On the eve of a new console launch, there are a few things to do. You have to clear our space on your console shelf, make sure you’ve got space in your DVD library for new games, and ensure you’ve got a port available on your TV.
It might also be advisable to play through any games with sequels coming out on launch day, but that doesn’t really apply to the Wii U launch.
Sunday, November 18th is Wii U Day in North America (November 30th in Europe and Australia, and December 8th in Japan), and you need to get ready if you haven’t already.
Without a preorder, there are only a few options to get a Wii U on launch day. You can reach deep into your pockets and shell out big bucks (probably a 100-200% markup over retail price) for one of the many preorders going on eBay and Craigslist. Of course, there is also the more frugal and reasonable option of waiting in line at Wal-Mart or another store that isn’t doing preorders.
Going with the latter option, you’ll need to be at a store probably four to five hours in advance, at a minimum. To our knowledge, some Wal-Mart locations are doing midnight launches in the US, so if you miss a midnight launch, you can always wait for a store that is opening at its regular hours. In Canada, we don’t know of any stores doing midnight launches that haven’t offered pre-orders.
Now, on to the system if you do already have a preorder. In a Nintendo Direct presentation from this morning, Mr. Iwata showed how much space is available on the Wii U’s built-in memory out of the box. With the basic set, you’ll have a paltry 3GB (down from the 8GB of actual memory built-in) for saving games and other media. This is because the Wii U system settings take up about 4.2GB. On the deluxe set, you’ll have just under 25GB available (down from 32GB in the console). This means that, with a basic set, you won’t be able to store both Nintendo Land and New Super Mario Bros. U on the console itself.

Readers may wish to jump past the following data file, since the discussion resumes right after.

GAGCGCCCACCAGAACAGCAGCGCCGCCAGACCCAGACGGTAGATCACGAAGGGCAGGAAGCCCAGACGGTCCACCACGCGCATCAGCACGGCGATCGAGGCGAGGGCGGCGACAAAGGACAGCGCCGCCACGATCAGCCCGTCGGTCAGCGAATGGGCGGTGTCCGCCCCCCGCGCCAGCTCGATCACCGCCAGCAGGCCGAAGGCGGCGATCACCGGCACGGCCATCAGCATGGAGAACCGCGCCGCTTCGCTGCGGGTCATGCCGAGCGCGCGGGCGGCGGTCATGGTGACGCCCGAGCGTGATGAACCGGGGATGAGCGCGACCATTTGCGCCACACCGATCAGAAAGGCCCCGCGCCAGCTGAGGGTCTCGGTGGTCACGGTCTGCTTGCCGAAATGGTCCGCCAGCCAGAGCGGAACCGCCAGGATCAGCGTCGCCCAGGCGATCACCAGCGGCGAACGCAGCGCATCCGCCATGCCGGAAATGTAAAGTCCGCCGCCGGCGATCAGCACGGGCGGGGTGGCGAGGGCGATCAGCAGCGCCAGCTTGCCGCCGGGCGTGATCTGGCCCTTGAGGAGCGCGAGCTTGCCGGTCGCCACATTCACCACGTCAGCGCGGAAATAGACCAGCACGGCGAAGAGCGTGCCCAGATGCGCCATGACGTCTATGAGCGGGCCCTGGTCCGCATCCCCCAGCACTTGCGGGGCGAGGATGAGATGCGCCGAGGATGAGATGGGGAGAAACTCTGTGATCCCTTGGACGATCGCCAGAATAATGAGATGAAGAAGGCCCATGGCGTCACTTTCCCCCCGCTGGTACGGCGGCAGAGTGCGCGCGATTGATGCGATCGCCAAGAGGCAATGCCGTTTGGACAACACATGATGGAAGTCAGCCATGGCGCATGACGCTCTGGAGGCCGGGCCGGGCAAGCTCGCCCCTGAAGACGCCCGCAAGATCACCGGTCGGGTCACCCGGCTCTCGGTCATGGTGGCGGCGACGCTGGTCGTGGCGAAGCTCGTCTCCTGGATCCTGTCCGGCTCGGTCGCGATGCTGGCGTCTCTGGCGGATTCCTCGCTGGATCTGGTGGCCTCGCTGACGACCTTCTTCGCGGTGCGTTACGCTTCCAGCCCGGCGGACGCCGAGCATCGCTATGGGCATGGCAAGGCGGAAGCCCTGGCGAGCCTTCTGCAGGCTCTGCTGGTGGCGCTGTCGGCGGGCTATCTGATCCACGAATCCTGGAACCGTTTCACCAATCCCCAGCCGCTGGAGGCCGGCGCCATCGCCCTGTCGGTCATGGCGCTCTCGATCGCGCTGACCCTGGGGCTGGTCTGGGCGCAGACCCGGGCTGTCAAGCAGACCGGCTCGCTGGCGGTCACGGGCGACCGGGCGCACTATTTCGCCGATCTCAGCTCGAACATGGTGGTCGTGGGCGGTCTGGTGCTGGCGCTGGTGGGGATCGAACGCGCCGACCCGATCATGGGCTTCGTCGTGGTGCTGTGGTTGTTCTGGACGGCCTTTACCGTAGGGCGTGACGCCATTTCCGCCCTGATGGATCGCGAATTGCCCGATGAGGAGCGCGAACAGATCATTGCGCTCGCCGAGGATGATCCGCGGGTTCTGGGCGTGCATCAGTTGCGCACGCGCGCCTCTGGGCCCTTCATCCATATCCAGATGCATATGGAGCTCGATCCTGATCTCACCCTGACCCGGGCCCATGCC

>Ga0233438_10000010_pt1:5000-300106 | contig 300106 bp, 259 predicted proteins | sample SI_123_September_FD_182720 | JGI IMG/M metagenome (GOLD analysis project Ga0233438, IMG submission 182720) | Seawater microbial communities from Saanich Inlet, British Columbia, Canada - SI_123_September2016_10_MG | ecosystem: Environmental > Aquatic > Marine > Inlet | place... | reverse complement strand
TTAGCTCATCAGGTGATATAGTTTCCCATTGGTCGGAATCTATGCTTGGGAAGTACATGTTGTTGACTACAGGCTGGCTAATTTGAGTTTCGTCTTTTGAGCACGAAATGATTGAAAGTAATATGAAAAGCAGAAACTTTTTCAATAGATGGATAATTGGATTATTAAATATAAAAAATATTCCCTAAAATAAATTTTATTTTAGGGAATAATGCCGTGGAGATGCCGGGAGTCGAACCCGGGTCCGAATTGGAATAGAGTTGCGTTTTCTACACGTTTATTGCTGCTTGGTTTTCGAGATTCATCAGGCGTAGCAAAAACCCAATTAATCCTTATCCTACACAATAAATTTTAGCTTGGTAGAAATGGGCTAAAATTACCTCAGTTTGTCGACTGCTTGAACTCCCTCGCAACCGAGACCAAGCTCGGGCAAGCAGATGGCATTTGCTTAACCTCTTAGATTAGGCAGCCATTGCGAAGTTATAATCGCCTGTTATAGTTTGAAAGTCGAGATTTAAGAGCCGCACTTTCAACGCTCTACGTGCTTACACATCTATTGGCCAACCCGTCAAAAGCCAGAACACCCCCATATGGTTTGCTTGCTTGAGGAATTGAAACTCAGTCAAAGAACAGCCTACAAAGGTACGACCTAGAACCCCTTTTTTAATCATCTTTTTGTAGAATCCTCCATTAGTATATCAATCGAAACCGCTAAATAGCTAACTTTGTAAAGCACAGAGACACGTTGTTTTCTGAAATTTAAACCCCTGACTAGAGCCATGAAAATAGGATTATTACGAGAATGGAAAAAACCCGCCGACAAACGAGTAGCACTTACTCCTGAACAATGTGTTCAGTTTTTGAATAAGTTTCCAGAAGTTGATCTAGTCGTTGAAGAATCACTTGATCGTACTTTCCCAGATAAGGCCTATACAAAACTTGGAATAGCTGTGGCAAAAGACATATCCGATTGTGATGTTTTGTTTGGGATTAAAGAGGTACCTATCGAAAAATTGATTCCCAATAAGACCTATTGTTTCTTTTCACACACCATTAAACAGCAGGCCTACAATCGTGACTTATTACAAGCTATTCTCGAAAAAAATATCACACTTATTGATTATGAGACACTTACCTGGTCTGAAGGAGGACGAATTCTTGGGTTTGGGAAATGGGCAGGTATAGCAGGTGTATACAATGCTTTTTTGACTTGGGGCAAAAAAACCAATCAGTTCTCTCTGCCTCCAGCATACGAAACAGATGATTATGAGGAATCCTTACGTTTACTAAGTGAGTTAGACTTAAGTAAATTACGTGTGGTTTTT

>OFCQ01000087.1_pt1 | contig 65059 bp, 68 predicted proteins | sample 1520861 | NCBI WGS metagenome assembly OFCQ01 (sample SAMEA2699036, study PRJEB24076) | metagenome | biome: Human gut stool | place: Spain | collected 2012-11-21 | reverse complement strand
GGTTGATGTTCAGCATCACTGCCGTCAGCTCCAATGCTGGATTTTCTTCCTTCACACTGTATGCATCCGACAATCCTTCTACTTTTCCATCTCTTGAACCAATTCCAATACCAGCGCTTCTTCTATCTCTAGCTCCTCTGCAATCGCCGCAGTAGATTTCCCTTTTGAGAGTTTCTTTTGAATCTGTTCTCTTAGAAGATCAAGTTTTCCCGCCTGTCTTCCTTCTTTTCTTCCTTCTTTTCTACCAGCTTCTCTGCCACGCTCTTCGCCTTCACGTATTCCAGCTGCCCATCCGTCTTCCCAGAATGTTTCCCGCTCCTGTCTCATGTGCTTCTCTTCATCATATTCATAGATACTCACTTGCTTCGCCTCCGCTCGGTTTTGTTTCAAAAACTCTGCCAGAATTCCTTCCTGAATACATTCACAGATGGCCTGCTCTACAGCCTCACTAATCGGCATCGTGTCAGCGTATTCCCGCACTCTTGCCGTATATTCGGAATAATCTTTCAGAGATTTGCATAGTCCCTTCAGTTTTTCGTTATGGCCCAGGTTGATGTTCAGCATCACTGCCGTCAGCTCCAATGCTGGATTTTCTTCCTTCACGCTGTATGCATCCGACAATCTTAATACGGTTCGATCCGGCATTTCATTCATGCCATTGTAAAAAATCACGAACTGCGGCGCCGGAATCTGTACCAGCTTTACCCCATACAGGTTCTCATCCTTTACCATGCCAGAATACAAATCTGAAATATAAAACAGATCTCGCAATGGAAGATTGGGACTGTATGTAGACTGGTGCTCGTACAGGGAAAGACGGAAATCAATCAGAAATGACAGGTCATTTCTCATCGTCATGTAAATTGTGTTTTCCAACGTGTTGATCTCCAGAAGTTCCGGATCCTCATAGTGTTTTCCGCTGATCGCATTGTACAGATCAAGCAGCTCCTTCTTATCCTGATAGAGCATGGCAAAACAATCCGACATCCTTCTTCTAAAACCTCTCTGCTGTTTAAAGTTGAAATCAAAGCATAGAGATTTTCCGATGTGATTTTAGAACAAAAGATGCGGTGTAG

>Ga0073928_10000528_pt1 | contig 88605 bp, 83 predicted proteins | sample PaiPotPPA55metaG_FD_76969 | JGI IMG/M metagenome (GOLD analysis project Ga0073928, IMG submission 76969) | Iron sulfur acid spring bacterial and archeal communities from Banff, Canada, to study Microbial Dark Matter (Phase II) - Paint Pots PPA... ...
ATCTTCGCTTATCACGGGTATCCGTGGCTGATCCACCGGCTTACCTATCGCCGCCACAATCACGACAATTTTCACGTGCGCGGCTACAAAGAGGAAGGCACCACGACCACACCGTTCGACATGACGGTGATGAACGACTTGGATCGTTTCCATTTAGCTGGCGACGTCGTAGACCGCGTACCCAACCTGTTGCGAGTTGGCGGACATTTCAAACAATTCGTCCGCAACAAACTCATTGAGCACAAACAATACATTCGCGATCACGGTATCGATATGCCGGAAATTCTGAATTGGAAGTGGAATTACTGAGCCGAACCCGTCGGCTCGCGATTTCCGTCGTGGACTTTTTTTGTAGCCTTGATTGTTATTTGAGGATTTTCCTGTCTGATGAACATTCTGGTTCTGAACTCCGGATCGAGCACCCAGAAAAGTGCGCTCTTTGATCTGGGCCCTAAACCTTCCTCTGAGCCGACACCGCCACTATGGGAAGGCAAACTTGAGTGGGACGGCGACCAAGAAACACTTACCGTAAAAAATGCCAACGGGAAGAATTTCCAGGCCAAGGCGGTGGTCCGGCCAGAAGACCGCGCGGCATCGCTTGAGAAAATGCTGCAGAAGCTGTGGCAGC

So, regardless of the console you chose, you’ll likely need an extra hard drive. You can use a self-powered drive (by plugging it into two USB ports on the console) or one with a brick that goes into your wall. You don’t need to go overboard here and a 120GB drive will probably suffice for all but the most hardcore gamers. However, think about the future; if you’re the type to get all your downloads from Nintendo’s eShop, you’ll probably fill up the 120GB drive within a few years. Yes, you’ll be able to transfer the data later on to another drive somehow, but maybe it’s just worth it to go straight for a 320GB drive from now, hmmm? There’s no telling just how large the next Legend of Zelda game will be, and you don’t want to have it on one hard drive while all your other games are on a different one, now do you?
Games probably won’t be super difficult to find on launch day, but if you’re worried that your local GameStop or Best Buy will be sold out of copies of ZombiU or Assassin’s Creed III on launch day, a lot of retailers are selling them as of yesterday. It might be a good idea to spread out those purchases, too, so your credit card doesn’t take one massive hit this Sunday.
Of course, accessories might fall into the same category, as you’ll probably want to grab a pro controller if you’re also thinking of getting Call of Duty: Black Ops II or Ninja Gaiden III: Razor’s Edge.
Beyond these things, you should be all set to get the most out of your Wii U! Try not to go too crazy with games when it launches. Assassin’s Creed III and Black Ops II are both pretty massive games which will take up a lot of your time, but ZombiU and Nintendo Land are where the new console will really shine.